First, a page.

Manifestations at All Saints’ Church.

 

WORSHIPPERS’ EXPERIENCES.

 

In the “Sunderland Echo” of October 8th,1921. the following appeared. One of the reporters had waited upon Rev. A. A. Boddy (Editor of “Confidence”) at his Vicarage. He called his attention to the experiences of Rev. G. M. Elliott and Mrs. Elliott, and asked him if he could add anything of interest. The result is to be found below.

In the same issue of the “Echo” in which this appeared there was a quite sympathetic leading article on “Angelic Visitations,” written in a reverent spirit. The following day (Sunday) there were those in All Saints’ Church who had read the article and perhaps hoped to experience something supernatural. One man in pain found his pain left him during the hymn singing, and his wife threatened with an influenza attack found herself completely delivered. They both testified to this when the writer called next day upon them.

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Great interest has been aroused throughout the country in the story told by a Lincolnshire vicar, the Rev. G. Maurice Elliott, of how he met an angel by appointment at Brighton for the purpose of saving the life of his wife.

According to Mr. Elliott’s story, a London specialist had declared that an immediate operation was necessary, but the evening before she was to go into a nursing home an angel, in response to their prayers, appeared to them. “The angel was a male,” says the Vicar. ‘‘His figure was more majestic than that of men on earth. His eyes were extraordinary in their beauty. He spoke with a voice that was bell-like. He talked with us there in our room, using the ordinary language of every-day conversation.” The angel declared that the specialist was wrong in advising an operation, and later, in response to their requests for Divine guidance to a medical man who would confirm the angel’s statement, the angel again appeared and told them to go to Brighton, where he was to meet them.

He came to them in their carriage just before they arrived at the station, and walked with them through the town, guiding them to an hotel near the Aquarium. He walked normally and wore sandals and conversed with them the whole time. At the hotel the angel dematerialised and was not seen again. Strange to say, the vicar and his wife did meet another specialist at the hotel, and upon examining Mrs. Elliott he found she was in an entirely normal condition and that no operation was necessary.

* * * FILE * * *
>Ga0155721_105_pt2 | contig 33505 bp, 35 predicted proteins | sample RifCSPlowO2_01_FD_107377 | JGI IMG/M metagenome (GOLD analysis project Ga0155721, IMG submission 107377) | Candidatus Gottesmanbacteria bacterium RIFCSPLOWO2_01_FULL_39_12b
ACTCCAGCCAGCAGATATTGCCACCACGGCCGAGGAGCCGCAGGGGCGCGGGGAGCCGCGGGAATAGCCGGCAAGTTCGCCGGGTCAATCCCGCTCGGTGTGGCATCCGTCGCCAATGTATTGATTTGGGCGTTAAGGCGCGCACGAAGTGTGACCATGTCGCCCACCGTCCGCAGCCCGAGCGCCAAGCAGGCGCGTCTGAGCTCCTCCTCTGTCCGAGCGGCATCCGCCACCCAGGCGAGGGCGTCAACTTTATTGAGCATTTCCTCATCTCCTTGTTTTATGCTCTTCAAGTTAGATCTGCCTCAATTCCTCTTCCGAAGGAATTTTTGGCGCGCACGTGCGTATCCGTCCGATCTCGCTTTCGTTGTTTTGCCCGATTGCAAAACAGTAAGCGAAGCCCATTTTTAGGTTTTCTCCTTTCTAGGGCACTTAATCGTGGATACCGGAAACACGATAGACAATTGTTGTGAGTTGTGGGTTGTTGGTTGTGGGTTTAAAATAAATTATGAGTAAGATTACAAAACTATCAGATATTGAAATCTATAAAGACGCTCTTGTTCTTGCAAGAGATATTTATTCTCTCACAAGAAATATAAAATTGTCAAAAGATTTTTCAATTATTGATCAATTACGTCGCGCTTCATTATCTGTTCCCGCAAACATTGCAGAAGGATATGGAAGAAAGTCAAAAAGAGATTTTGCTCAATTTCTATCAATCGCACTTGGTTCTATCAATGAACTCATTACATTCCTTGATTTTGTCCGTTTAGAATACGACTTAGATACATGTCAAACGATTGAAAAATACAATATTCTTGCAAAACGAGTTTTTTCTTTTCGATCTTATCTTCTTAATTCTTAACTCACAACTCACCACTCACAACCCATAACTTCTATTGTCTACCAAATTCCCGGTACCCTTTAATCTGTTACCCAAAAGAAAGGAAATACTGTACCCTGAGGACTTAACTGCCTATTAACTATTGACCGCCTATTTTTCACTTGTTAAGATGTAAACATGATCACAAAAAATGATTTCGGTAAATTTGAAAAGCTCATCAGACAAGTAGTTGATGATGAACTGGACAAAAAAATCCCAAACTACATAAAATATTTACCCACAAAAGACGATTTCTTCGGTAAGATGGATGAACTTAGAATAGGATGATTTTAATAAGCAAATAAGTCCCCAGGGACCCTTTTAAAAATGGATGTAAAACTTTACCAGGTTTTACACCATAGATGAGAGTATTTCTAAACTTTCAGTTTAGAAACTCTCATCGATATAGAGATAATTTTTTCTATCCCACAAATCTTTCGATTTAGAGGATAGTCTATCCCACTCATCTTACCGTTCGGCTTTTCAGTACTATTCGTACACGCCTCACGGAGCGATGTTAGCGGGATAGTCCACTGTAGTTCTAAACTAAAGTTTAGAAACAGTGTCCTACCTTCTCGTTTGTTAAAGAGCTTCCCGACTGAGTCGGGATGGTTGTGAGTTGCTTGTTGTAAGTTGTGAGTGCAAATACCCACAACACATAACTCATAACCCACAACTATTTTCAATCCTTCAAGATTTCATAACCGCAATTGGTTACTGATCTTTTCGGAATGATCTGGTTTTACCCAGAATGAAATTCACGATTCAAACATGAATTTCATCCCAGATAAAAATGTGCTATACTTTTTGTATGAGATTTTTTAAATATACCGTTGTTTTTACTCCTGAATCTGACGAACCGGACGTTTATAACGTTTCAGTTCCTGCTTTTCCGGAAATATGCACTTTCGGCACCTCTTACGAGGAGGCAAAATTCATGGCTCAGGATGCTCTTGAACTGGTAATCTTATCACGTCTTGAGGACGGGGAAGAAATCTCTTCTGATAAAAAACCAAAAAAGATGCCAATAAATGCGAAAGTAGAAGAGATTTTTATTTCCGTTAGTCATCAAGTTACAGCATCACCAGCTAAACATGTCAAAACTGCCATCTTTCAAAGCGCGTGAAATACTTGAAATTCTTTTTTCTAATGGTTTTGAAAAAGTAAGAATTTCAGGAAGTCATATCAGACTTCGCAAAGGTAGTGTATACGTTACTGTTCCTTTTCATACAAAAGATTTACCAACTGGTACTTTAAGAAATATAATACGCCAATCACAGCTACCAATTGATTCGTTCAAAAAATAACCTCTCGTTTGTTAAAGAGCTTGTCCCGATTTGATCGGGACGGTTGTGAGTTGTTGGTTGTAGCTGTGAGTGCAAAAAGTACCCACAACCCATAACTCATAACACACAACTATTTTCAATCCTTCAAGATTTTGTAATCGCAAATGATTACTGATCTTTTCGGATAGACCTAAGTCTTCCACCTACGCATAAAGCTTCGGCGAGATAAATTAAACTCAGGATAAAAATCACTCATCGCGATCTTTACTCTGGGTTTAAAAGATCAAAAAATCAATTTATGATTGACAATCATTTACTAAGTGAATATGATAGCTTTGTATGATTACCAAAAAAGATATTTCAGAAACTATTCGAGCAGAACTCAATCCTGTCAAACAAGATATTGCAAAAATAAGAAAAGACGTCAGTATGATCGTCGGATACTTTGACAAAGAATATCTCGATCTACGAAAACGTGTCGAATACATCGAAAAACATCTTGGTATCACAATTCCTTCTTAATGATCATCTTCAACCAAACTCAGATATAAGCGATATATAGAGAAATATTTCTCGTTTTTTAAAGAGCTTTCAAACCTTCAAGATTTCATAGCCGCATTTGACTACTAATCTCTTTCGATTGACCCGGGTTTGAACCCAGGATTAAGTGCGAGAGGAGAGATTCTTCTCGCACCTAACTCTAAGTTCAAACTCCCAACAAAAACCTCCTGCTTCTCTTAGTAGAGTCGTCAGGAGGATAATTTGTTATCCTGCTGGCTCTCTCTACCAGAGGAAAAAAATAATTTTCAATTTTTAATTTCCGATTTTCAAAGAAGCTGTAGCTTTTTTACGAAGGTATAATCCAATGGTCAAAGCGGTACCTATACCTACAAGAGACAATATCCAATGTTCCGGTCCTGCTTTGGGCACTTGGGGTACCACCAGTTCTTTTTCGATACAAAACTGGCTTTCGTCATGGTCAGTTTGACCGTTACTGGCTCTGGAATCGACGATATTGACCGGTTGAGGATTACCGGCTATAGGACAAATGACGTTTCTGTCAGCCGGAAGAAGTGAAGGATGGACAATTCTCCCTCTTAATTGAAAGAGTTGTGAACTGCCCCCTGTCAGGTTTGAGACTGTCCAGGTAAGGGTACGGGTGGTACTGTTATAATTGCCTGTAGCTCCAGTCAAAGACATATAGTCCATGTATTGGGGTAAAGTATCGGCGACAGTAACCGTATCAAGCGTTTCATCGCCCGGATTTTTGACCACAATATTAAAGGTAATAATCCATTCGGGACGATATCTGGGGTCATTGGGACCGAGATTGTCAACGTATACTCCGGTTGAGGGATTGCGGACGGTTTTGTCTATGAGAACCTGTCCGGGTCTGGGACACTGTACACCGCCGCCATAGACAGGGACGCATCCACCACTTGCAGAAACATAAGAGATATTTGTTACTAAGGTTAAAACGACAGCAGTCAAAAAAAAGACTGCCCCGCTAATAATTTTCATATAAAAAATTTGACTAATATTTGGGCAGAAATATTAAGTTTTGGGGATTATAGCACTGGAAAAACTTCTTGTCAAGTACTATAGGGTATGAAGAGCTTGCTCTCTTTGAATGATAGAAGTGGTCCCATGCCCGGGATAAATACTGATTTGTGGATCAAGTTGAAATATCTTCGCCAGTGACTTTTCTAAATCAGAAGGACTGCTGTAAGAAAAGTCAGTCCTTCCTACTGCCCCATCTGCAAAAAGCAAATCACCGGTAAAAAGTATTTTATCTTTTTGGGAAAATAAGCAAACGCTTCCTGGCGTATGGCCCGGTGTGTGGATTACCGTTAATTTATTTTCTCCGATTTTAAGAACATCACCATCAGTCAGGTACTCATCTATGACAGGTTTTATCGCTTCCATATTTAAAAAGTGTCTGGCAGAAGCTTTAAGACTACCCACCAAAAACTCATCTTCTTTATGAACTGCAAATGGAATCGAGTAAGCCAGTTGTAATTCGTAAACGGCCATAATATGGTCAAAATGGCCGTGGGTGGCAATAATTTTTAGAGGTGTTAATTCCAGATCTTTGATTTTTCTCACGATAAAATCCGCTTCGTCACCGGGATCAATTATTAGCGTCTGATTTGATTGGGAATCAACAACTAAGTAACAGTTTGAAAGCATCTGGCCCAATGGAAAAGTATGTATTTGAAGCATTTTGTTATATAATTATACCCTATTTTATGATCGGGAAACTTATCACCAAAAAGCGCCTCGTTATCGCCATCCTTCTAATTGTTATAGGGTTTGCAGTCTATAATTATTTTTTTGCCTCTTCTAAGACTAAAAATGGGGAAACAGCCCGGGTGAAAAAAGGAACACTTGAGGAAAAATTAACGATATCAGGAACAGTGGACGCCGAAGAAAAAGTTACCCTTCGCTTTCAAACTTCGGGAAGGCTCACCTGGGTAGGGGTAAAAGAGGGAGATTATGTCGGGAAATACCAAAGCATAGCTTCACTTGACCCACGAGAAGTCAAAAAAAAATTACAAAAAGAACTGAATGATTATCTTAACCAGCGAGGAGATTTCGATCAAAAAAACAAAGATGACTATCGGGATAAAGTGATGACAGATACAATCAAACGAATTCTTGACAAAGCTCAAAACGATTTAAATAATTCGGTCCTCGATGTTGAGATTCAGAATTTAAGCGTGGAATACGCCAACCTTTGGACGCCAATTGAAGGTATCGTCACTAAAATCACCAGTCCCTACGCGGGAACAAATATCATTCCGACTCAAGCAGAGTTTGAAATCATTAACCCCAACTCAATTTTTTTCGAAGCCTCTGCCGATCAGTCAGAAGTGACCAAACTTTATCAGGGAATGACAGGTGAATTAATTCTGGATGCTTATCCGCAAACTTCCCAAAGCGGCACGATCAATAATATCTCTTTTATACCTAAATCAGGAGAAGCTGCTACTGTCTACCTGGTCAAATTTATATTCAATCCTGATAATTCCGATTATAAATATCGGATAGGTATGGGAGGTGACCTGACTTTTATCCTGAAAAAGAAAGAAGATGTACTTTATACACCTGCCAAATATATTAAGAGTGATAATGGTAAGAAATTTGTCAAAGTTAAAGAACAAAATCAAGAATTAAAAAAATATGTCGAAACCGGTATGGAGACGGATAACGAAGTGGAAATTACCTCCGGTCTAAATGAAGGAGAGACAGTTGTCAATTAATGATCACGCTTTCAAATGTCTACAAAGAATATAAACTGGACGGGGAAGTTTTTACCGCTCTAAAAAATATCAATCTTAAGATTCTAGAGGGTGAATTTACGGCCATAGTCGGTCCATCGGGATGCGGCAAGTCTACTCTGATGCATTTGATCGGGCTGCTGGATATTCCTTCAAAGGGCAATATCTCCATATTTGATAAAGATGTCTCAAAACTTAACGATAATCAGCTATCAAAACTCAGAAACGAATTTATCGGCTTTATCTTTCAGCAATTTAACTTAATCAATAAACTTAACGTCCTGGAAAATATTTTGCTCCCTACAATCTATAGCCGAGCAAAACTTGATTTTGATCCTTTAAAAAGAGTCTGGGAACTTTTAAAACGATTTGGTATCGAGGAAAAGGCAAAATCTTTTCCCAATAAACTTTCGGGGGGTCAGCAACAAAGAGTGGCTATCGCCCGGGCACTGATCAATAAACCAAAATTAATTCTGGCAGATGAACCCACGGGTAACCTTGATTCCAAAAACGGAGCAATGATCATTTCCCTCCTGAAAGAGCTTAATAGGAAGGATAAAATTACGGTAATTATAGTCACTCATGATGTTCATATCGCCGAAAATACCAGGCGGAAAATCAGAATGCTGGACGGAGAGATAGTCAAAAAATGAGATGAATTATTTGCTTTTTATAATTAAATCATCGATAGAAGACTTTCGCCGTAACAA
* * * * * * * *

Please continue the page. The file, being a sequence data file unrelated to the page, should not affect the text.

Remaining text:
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APPEARANCES AT MONKWEARMOUTH.

A number of other clergymen in different parts of the country have, since these remarkable statements were published, expressed their belief in the appearance of angels.

The Rev. A. A. Boddy, vicar of All Saints’, Monkwearmouth, who has always taken a deep interest in the subject, when asked for his views on the general question, stated:--

“In All Saints’ Church angels have been seen during Divine worship. Not many Sundays ago one was seen standing at the Communion rails at the south side facing the congregation. One Sunday in 1907 an angel was seen by two members of the congregation. He was standing beside the preacher (or partly behind him) and seemed to be encouraging him, though the preacher was unconscious of the presence.

“A Welsh Christian woman, now aged and not strong, saw in 1910 the Person of Christ (it might have been an angel) standing on the chancel steps, at the close of the service--when the choir in procession was passing down the middle aisle singing. She was so much overcome with joy that she feIl on her knees and buried her face in her hands. When she looked up again He was gone. She often alludes to that vision as a wonderful encouragement.

“Whether these angel appearances were objective or subjective one cannot say. Occasions of tremendous stress, or great spiritual joy, seem to open the eyes to see what is really there, but hidden by reason of our material and lower spiritual condition.

“Some narrow escapes from serious accidents in my own case I have attributed to angel intervention.”

 

*Rev. G. Maurice Elliott has published a book, “Angels Seen To-day.”

 

From: Confidence, No. 127, Oct.-Dec. 1921, pag. 50, Sunderland, England

 

 

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